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How I bought our new family home in France for €1

The town council of Saint-Amand-Montrond hope to bring life back into the town centre by repurposing empty buildings

Lisette Parotte paid €1 for the 90m² house, below, worth €27,000 Pic: L’Echo du Berry / Anne-Lise Dupays

A French woman has bought a house for €1 – and says she was delighted to find the offer was not a scam. Lisette Parotte, 35, was living in a rented flat near Toulouse with her family when she first heard of the €1 house put up for sale by the town council of Saint-Amand-Montrond in Cher. 

“I went online and filled out the first forms, but then I really thought that it might be some sort of a trick,” Ms Parotte told The Connexion

“It was only after I called the municipality and spoke to them that I realised the offer was real. 

‘It’s like winning a lottery’

Now I am very happy to have bought the house. It is like winning a lottery.” 

As part of her file, she had to prove she had not owned a property in the last two years. 

Local deputy mayor in charge of town planning Francis Blondieau said 92 people made contact after the town hall said it would be selling the house, but at least half fell at the first hurdle of filling out a dossier. 

It had to include a letter of motivation, a description of how the house would be updated, a timetable for the work, and an explanation of how it could be financed. 

Others pulled out for various reasons until there were four candidates, but when the decision date approached, two of those pulled out. 

“We were left with two and took the decision on the basis of how involved in the community they said they wanted to be,” he said. 

“Ms Parotte impressed us all the way down the line. 

“The house is basically sound but needs work, especially to do with improving insulation and having the electricity and plumbing updated. 

Pic: L’Echo du Berry / Anne-Lise Dupays

Bring life back to town

“Like many towns in France, the town centre of Saint-Amand-Montrond, which has a population of around 10,000, has seen some businesses leave, and some people, and we wanted to show that life can be bought back to it through this house, which has been empty for a long time.” 

The council bought the house in the early 1960s and used it as a laundry, but when that was moved to new premises 15 years ago, it was locked up.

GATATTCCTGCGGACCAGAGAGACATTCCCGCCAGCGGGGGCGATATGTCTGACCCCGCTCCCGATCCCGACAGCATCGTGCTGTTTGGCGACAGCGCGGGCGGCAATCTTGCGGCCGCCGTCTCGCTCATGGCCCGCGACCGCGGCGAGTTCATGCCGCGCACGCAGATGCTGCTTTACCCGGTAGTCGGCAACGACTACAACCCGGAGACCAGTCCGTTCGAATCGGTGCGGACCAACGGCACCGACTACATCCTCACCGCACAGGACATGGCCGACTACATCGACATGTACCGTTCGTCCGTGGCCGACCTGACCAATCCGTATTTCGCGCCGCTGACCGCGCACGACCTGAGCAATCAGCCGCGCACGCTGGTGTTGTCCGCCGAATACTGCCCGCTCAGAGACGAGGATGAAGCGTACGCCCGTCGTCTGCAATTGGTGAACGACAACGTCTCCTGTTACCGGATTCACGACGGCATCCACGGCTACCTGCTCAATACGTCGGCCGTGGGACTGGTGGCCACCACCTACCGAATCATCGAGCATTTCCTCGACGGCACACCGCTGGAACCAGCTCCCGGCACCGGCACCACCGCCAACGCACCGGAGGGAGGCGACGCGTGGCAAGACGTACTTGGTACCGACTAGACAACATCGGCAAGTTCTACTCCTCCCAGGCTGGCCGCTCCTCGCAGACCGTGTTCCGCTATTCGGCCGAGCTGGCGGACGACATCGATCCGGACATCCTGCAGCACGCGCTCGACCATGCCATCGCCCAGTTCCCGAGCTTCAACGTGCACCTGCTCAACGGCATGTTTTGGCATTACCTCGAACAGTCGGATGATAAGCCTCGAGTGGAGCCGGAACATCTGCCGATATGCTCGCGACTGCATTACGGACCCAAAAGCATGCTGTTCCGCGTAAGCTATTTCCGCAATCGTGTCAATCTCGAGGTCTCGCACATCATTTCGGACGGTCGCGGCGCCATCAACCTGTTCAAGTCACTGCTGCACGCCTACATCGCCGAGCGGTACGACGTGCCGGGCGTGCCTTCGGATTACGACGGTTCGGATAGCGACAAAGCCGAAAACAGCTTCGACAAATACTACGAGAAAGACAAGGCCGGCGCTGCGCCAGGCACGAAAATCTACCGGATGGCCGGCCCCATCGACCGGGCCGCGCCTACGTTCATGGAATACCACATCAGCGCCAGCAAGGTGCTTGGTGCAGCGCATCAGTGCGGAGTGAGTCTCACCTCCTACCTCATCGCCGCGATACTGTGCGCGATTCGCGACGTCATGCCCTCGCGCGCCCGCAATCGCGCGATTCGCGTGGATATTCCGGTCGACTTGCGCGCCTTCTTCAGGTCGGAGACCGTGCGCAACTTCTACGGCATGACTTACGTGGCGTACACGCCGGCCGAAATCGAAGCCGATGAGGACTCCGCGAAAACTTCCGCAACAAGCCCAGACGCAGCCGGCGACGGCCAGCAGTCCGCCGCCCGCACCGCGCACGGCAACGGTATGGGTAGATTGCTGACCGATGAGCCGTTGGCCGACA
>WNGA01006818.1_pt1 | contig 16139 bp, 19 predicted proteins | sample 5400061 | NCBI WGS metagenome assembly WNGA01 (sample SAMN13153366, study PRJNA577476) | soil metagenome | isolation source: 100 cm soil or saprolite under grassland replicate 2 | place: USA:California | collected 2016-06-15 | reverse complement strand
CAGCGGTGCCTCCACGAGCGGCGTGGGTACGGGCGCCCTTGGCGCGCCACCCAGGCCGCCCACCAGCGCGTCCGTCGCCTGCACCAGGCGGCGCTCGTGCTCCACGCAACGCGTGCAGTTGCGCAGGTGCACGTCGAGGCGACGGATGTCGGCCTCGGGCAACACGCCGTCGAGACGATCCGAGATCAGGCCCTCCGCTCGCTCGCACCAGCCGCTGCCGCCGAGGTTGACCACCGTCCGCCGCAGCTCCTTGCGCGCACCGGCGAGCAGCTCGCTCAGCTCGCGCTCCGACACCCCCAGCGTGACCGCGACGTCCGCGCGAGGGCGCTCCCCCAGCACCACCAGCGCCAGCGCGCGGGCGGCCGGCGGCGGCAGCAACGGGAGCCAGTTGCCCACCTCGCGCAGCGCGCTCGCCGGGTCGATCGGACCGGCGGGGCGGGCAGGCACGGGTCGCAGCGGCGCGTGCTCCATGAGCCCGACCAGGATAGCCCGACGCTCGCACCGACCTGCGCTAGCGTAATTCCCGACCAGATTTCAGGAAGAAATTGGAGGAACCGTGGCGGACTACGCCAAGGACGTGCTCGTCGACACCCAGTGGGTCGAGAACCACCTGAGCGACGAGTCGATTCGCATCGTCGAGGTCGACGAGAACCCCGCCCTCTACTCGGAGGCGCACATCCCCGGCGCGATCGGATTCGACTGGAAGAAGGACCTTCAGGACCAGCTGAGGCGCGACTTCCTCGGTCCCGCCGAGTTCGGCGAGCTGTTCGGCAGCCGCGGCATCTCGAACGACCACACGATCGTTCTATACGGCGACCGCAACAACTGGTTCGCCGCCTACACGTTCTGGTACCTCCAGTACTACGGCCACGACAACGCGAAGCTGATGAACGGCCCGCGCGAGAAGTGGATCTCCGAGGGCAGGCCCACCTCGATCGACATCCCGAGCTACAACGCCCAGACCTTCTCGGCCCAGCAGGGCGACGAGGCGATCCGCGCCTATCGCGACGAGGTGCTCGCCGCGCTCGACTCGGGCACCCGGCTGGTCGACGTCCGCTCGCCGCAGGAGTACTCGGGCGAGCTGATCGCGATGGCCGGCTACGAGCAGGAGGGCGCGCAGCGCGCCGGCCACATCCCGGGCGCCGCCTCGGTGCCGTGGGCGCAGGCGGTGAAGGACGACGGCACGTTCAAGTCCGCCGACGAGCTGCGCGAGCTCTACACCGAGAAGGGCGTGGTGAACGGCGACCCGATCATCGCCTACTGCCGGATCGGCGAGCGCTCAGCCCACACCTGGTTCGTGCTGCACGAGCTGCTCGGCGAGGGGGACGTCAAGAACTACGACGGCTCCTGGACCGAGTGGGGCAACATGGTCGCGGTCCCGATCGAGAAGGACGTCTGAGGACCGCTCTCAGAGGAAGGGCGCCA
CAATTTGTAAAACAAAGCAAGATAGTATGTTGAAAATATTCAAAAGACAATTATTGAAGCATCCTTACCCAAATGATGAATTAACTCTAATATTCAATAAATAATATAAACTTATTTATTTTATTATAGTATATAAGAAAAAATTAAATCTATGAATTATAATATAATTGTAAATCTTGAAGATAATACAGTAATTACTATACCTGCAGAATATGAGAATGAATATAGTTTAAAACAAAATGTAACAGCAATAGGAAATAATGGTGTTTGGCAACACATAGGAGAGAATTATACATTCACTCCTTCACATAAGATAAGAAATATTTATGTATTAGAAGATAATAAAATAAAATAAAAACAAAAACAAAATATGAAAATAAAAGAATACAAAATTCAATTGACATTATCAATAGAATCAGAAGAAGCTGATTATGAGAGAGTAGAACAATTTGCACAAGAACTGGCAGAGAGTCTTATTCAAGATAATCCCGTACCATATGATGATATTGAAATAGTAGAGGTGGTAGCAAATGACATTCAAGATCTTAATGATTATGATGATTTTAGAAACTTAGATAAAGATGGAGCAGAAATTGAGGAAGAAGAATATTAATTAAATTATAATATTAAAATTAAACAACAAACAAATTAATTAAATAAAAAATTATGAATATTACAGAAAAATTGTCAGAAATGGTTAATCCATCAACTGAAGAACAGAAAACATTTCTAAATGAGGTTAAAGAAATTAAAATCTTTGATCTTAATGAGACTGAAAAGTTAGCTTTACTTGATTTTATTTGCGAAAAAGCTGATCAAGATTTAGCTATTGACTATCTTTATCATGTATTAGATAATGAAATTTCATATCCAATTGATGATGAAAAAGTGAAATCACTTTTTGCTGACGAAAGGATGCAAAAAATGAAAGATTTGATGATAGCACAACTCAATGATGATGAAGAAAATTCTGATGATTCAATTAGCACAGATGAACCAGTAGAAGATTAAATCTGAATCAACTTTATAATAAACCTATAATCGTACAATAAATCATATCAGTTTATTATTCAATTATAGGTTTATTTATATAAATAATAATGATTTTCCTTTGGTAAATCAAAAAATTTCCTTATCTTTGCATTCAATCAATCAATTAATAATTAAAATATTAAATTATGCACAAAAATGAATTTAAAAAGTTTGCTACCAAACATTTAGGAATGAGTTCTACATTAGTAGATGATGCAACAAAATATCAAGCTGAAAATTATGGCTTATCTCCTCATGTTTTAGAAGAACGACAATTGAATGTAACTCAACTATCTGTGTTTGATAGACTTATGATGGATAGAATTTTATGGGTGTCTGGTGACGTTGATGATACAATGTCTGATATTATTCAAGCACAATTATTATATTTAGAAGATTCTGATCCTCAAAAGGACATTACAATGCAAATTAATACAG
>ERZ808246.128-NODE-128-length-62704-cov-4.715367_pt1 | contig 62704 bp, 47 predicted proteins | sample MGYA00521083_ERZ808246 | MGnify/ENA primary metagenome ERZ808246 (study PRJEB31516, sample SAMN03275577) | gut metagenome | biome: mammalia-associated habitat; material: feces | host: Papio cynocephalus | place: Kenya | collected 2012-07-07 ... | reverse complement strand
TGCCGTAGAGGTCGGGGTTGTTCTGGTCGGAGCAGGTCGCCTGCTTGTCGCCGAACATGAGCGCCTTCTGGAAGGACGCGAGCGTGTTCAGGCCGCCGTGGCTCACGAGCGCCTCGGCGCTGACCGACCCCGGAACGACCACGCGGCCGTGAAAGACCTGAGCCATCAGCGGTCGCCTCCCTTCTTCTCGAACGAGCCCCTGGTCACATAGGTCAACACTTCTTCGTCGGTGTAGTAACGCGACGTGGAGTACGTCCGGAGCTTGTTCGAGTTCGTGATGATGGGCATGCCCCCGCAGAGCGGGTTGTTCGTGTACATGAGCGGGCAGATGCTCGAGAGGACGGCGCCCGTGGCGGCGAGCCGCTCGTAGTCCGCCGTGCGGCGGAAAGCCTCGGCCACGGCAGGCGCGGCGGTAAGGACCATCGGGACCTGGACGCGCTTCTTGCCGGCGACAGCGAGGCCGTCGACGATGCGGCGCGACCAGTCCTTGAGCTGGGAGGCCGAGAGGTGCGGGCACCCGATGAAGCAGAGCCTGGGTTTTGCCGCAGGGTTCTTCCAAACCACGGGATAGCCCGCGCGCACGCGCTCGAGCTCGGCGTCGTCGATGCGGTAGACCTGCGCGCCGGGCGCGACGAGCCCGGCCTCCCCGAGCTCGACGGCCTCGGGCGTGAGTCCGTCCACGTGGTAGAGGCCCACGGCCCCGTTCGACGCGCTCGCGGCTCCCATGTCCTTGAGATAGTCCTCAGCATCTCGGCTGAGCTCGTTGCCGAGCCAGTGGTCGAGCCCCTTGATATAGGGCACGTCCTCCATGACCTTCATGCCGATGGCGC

Mr Blondieau said getting a family like Ms Parotte’s into the 90m² house was important too because it showed the potential of lots of other empty properties in the town centre. 

“It is getting harder to justify building new houses on agricultural land on the edge of towns, so we have to show that existing buildings can be brought up to date and be good places to live.” 

Estimates for complete renovation of the house, done by professionals, come in the €90,000 to €150,000 range. 

The house itself is estimated to be worth €27,000. 

The town council has another, much smaller, house, which it is considering selling for €1, but doing so will take some time as it is currently used for storage. 

Ms Parotte, who works in business administration, her graphic artist partner and their two children have moved to a flat in the town and intend to start work on the house soon, starting with the roof. 

'It's an adventure'

They plan to do a lot of the work themselves to keep costs down. 

“We have not done anything like this before, but we are both practical people and can learn. 

It is an adventure,” she said. 

They plan on turning the property, which also has a small courtyard, into a four-bedroom house. 

She admits that she had never heard of the town before the auction, but now looks forward to living there. 

“It is quiet and old-school, with everyone very respectful and saying hello to each other in the street. 

It has good schools, and all the amenities we need,” she said. 

“I am sure we will be very happy here.”

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